Jaundice in Multiple Myeloma: The Role of Oxymetholone

G. P. Young, P. S. Bhathal, A. J. Wall, J. R. Sullivan, T. H. Hurleytt

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3 Citations (Scopus)


Jaundice complicated the course of disease in 11 (41%) of 27 consecutive patients with multiple myeloma. In only one patient was myeloma cell infiltration of the liver the sole cause of jaundice. One patient was found to have carcinoma of the pancreas. In nine jaundice developed during therapy with the bone marrow stimulant oxymetholone. Liver histology in six of the nine showed cholestatic hepatitis or a predominantly cholestatic reaction; clinical events were consistent with oxymetholone‐induced cholestasis in the remaining three. In addition to oxymetholone all patients were receiving intermittent therapy with melphalan, prednisolone and procarbazine, but such therapy was not temporally related to the onset of jaundice. All jaundiced patients were HBsAg negative. Of the 19 patients treated with oxymetholone for refractory anaemia, nine (47%) developed jaundice. The reason for such a high complication rate is obscure. Three of these patients, who showed a severe cholestatic hepatitis, died in acute liver failure. These results indicate that high doses of oxymetholone should be used with great care in the therapy of refractory anaemia in multiple myeloma.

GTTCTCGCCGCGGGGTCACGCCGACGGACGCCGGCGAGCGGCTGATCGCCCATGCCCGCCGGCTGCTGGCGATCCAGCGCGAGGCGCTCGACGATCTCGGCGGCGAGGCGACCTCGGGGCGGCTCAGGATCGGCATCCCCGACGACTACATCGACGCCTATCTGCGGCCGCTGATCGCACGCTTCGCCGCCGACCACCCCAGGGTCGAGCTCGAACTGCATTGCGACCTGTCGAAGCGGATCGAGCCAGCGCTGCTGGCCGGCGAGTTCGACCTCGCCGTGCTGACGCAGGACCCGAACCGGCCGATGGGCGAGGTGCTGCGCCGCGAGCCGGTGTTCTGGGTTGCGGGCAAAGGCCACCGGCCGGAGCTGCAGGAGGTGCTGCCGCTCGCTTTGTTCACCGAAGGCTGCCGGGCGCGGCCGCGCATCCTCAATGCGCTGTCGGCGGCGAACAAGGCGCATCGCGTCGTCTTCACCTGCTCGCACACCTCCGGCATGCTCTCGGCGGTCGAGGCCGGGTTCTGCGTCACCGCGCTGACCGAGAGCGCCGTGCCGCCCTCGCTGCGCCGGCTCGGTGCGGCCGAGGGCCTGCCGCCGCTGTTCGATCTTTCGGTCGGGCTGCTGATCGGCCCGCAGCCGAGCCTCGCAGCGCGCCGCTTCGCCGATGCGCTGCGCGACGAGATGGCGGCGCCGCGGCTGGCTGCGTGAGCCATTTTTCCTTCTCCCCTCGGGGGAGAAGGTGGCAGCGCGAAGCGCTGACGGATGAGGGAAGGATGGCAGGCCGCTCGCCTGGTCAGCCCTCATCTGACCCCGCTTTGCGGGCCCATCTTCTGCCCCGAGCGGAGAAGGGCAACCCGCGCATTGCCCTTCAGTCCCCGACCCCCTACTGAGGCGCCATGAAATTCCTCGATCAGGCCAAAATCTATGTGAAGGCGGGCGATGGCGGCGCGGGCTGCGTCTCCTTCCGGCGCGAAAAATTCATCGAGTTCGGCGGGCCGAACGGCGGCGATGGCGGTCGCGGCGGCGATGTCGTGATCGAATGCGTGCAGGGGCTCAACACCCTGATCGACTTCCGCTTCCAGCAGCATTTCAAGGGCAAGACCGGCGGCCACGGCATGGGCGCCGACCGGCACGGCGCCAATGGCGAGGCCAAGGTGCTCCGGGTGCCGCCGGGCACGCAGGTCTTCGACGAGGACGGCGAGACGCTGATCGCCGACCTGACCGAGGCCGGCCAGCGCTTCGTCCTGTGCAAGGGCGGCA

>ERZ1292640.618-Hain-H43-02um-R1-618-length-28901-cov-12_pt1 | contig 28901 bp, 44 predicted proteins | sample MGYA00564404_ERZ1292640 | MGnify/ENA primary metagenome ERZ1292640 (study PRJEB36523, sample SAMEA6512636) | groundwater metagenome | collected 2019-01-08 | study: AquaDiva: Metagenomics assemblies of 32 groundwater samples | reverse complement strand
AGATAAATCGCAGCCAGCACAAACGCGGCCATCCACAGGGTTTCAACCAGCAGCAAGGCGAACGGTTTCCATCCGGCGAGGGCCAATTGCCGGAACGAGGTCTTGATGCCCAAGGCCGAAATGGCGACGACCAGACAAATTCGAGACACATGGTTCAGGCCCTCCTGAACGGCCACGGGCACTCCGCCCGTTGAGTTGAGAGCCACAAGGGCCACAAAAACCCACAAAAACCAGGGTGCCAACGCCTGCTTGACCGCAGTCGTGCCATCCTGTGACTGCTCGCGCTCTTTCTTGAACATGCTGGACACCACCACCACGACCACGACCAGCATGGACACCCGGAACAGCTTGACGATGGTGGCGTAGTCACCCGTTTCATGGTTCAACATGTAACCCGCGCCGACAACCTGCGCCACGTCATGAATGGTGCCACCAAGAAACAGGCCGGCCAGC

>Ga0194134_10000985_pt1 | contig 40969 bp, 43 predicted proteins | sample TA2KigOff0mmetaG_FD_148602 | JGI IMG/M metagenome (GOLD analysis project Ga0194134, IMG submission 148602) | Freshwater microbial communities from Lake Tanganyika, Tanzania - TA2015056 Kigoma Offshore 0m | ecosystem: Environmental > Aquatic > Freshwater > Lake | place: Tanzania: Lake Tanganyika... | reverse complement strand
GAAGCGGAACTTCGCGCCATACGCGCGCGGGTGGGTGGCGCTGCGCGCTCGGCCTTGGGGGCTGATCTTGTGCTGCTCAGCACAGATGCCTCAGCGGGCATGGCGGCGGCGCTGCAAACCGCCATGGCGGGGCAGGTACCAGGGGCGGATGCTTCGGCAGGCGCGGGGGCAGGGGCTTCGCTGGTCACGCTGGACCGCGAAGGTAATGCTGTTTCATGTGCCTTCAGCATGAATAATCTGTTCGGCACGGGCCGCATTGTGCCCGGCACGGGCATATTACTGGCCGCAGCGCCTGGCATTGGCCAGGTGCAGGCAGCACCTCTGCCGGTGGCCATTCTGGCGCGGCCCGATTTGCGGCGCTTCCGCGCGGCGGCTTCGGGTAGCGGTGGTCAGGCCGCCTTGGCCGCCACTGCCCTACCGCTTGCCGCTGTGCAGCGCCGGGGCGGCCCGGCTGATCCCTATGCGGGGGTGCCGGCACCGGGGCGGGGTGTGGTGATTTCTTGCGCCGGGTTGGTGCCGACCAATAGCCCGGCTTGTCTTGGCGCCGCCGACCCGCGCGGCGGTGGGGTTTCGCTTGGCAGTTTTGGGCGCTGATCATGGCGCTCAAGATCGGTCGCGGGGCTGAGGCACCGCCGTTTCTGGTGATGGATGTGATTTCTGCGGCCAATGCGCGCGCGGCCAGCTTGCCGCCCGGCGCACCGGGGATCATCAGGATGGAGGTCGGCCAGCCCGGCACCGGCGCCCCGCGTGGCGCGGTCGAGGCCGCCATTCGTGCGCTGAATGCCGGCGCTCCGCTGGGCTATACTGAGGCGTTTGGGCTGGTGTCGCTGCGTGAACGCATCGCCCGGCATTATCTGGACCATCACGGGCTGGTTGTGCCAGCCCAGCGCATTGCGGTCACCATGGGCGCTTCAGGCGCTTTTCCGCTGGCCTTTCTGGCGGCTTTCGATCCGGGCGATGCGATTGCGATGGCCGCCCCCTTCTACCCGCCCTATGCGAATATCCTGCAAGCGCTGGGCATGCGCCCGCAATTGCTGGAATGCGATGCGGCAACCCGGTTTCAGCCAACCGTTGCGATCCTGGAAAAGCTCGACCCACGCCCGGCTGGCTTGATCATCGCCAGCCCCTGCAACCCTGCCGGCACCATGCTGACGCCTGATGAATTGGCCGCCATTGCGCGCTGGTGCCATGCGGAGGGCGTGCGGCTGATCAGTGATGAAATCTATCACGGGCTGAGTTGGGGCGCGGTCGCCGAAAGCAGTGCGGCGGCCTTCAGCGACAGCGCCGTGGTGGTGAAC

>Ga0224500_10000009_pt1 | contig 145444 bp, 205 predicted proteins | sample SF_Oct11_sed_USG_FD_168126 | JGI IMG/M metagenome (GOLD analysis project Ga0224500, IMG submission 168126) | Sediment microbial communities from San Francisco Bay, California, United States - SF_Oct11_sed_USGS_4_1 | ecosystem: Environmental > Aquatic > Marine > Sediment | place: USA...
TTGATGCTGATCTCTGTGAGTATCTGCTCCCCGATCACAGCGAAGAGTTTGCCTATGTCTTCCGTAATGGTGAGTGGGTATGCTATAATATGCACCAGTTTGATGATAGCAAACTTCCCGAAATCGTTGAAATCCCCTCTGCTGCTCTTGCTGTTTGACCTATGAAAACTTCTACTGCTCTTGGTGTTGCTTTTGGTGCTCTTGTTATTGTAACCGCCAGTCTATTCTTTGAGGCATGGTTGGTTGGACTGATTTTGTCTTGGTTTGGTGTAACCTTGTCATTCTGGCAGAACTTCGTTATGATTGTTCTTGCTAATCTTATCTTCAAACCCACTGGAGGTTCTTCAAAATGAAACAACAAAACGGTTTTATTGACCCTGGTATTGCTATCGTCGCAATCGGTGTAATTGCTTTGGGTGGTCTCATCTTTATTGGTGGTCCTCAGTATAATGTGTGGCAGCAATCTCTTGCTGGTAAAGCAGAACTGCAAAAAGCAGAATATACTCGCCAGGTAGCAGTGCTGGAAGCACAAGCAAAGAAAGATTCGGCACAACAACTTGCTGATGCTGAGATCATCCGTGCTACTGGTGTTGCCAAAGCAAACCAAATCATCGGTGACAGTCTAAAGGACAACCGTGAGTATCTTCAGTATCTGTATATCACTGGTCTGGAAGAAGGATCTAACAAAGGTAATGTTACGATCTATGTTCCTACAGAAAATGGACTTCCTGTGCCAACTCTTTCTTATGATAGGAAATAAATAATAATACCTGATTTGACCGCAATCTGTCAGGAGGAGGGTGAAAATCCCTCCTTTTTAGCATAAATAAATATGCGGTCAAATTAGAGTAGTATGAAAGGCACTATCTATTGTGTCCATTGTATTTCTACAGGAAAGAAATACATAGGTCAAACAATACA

Original languageEnglish
Pages (from-to)14-22
Number of pages9
JournalAustralian and New Zealand Journal of Medicine
Issue number1
Publication statusPublished - Feb 1978
Externally publishedYes


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